In its latest quarterly outlook, the think-tank paints a rosy outlook in which growth rates are rising strongly over the next few years, boosted by both exports to the US and UK and driven also by a rapid recovery in demand and consumer spending at home.
It forecasts the economy in terms of GDP will expand this year by as much 4.4% and next year by 3.7%. Those projections place the ESRI among the most optimistic of leading forecasters in Ireland and outside the country.
They compare with the GDP growth rates of 4% and 3.8% for this year and 2016 projected as recently as April by the Department of Finance.
However, David Duffy and Kieran McQuinn of the ESRI said the Government runs the risk of failing to learn from the mistakes of the past if it were tempted to run expansionary budgets over time because the bounty in tax receipts of the recovery is so strong.
The ESRI says that for the first time in years the country has control over what to do best for the underlying economy of small businesses and jobs, at a time when “most domestic indicators, including taxation receipts, indicate that the recovery in economic performance is still very evident”.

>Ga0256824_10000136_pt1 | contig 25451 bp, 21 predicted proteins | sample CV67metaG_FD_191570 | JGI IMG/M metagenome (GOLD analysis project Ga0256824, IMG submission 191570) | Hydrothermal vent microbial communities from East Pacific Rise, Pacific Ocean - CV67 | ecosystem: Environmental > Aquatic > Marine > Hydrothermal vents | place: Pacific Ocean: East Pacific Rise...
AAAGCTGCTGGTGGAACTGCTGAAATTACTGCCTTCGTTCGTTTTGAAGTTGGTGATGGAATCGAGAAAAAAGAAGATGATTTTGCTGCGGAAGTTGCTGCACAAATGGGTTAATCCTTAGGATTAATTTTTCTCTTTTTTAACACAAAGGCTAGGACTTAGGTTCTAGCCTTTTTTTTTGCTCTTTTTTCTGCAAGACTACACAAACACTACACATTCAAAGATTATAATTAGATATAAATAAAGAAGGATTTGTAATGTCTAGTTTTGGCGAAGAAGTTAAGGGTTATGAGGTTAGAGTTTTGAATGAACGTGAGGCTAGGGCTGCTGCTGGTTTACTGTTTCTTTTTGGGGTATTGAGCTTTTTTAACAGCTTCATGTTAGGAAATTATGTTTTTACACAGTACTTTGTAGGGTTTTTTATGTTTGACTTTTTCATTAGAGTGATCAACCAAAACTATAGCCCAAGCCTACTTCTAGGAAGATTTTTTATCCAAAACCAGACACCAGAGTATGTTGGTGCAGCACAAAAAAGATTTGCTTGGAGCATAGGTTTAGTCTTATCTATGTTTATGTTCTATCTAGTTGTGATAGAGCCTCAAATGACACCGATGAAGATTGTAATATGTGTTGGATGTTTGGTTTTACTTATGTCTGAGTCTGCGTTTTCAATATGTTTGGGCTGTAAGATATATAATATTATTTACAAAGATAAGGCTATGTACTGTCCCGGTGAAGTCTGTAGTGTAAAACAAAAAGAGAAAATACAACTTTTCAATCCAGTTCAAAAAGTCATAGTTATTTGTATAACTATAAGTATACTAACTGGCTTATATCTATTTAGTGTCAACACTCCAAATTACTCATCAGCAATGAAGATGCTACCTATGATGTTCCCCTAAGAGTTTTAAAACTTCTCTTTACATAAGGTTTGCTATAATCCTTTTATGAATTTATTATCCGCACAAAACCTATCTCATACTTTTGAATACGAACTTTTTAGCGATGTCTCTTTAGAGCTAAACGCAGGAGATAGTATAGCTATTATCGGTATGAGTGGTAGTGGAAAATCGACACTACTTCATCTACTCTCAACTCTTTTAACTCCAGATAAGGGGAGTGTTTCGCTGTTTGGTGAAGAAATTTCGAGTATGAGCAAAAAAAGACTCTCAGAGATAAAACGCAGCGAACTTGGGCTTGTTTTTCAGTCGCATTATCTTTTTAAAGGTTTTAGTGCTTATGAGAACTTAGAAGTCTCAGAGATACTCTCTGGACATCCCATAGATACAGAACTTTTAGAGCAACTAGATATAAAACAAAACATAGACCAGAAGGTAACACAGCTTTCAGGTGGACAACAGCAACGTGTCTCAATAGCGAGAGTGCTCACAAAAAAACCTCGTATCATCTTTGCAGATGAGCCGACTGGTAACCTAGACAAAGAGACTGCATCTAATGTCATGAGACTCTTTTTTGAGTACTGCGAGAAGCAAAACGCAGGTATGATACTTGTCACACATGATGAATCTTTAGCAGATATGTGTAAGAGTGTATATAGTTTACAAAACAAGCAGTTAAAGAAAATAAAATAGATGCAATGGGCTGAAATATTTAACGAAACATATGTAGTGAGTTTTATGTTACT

There is a danger the Government will take measures in the budget that will boost spending in areas that are growing, Mr Duffy told reporters.
Mr McQuinn said it would be “a pity” if running appropriate budgets to suit the conditions of the economy were not put at the centre of policy-making.
Areas such as health spending where budgets had been over-run in recent years need to be scrutinised for the value of money that the services produce, he said.
The ESRI would prefer if increases in the public-sector wage bill went to increasing the numbers employed in the sector, rather than on pay hikes. Investments by Government in housing construction would also be a good way of “breaking the logjam” in housing supply, it said.
The Irish Fiscal Advisory Council last week said Government plans to spend between €1.2bn and €1.5bn in October’s budget would likely break EU budget rules. IFAC said a budget giveaway package of about €700m may just be acceptable under EU strictures.
The ESRI yesterday forecast that its preferred measurement of the economy — GNP —will grow 4.2% this year and by 3.6% in 2016. But it also warned that the Irish economy may, along with Spain, be enjoying short-term bouts of very strong growth.
“One possible reason why the Irish and Spanish performance is so impressive is that these economies, along with those of Portugal and Greece, suffered most due to the financial crisis of 2007/2008.
“Therefore, in many respects the present growth rates may represent those countries ‘catching up’ with their long-run steady state path.”